Museo delle Icone
The Museum of Byzantine Icons
The Scuola di San Nicolò dei Greci (1678, by Longhena), next to San Giorgio dei Greci is now part of the Hellenic Centre for Byzantine and Post-Byzantine Studies, the only Greek research centre outside of Greece proper. Its collection includes a few works rescued from Constantinople before the Ottoman conquest in 1453, but mostly the icons date from the 16th–18th centuries, pointing up both the glories and the limitations of late Byzantine art as artificially preserved in Venice.
Most conspicuous is its iron-clad conservatism – the Orthodox Church, after all, never looked upon its icons as art but as objects of devotion that reflect the spirit of heaven, and one of the tenets of Orthodox faith is that fashion or style never changes up there. But their conservatism goes farther than that; in a corner of one rare and remarkable 15th-century Nativity, there is a girl pouring water from an amphora who could have stepped off an ancient Greek vase.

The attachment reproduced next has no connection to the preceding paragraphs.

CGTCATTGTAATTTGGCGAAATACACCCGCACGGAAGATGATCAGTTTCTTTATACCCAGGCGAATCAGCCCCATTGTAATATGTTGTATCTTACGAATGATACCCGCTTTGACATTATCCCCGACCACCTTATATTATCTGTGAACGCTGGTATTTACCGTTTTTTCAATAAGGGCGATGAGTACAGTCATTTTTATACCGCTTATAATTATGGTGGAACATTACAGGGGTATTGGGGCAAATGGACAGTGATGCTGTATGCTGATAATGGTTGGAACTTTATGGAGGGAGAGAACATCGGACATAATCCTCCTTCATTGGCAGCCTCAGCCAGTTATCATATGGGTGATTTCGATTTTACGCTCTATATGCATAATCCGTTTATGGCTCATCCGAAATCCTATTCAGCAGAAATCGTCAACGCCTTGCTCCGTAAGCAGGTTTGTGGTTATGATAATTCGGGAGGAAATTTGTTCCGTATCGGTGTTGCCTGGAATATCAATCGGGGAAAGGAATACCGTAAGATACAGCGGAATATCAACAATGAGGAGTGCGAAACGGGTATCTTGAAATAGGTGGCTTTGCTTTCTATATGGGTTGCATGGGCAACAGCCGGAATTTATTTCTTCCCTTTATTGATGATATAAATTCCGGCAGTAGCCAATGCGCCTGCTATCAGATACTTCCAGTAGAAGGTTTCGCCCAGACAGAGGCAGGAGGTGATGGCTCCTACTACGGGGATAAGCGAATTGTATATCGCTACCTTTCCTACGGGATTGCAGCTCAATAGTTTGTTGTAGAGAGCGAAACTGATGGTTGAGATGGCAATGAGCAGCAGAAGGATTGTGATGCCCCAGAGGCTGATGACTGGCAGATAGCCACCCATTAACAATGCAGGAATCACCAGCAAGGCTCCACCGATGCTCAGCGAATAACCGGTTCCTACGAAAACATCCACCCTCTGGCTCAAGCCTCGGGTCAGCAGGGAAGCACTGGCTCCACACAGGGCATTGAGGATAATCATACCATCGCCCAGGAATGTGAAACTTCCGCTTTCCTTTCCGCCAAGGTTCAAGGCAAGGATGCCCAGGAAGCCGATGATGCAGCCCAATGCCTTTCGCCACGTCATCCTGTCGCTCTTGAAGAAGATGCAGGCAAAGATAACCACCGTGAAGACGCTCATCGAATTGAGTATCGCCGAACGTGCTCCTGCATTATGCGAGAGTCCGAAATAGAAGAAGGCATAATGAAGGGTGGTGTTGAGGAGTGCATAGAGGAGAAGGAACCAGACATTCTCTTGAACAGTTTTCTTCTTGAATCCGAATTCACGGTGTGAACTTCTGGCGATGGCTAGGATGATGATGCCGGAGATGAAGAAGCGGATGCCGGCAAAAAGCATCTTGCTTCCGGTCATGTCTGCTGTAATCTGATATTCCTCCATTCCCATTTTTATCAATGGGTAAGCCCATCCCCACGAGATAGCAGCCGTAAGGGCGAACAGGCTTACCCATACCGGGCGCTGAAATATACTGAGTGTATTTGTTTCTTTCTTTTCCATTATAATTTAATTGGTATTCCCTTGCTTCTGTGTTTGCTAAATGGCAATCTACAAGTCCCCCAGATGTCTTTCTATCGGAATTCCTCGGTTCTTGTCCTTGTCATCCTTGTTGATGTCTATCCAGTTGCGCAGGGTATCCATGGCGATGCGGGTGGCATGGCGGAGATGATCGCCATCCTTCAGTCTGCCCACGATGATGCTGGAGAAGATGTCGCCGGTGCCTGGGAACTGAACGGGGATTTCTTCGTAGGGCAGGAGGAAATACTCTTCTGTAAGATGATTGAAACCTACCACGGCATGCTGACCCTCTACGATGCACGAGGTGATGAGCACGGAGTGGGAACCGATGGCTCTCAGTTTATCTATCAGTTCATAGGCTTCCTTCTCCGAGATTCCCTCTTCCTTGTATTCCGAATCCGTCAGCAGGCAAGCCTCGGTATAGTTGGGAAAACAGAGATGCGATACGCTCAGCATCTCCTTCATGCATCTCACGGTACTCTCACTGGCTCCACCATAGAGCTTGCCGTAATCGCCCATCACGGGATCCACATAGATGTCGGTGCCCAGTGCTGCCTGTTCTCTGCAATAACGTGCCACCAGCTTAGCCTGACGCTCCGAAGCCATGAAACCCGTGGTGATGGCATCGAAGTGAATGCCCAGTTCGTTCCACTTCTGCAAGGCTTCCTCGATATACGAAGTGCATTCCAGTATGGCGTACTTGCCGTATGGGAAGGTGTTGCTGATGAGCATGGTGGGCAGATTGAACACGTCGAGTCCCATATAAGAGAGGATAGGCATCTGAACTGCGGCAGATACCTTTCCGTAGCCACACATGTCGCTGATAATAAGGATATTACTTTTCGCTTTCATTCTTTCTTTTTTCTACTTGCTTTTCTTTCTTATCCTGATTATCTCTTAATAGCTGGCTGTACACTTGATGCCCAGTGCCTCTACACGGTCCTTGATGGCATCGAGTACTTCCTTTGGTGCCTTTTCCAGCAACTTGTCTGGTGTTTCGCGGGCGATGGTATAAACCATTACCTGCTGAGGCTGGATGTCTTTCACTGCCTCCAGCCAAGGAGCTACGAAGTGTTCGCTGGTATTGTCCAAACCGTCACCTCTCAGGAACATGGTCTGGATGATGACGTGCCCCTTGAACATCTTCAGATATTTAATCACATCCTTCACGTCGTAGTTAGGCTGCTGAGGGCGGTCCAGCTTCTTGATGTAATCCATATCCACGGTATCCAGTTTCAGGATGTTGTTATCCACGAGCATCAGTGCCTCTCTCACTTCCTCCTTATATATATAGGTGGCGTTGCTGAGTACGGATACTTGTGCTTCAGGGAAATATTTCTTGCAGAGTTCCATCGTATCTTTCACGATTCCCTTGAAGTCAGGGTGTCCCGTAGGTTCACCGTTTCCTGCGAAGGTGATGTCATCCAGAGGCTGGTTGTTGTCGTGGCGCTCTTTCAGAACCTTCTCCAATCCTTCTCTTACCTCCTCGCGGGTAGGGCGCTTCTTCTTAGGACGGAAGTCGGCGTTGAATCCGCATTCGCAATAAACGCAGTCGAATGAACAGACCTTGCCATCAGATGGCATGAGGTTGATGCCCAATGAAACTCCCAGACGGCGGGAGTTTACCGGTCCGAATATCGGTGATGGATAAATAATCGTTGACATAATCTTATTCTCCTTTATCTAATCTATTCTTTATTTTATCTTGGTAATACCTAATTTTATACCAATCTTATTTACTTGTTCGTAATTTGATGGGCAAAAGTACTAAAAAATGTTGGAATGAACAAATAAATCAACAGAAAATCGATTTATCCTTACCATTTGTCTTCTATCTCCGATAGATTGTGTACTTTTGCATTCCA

Some lively Last Judgements show how powerful and visionary this art could be even in its decay; even better is a 16th-century Jesus and the Samaritan Girl, set in a dreamlike landscape of purple, gold and green, and a fairytale 17th-century Noah’s Ark. Although some of the later icons show that the Greeks weren’t totally immune from contemporary influences, none bristles with the energy of the Cretan-Venetian school’s chief rebel, El Greco, who spent a few years by the lagoon studying Tintoretto and the Bassanos before moving to Spain.
Hours Daily 9-5; ticket desk closes at 4.30.
Campo San Giorgio dei Greci
vaporetto San Zaccaria
+39 041 522 6581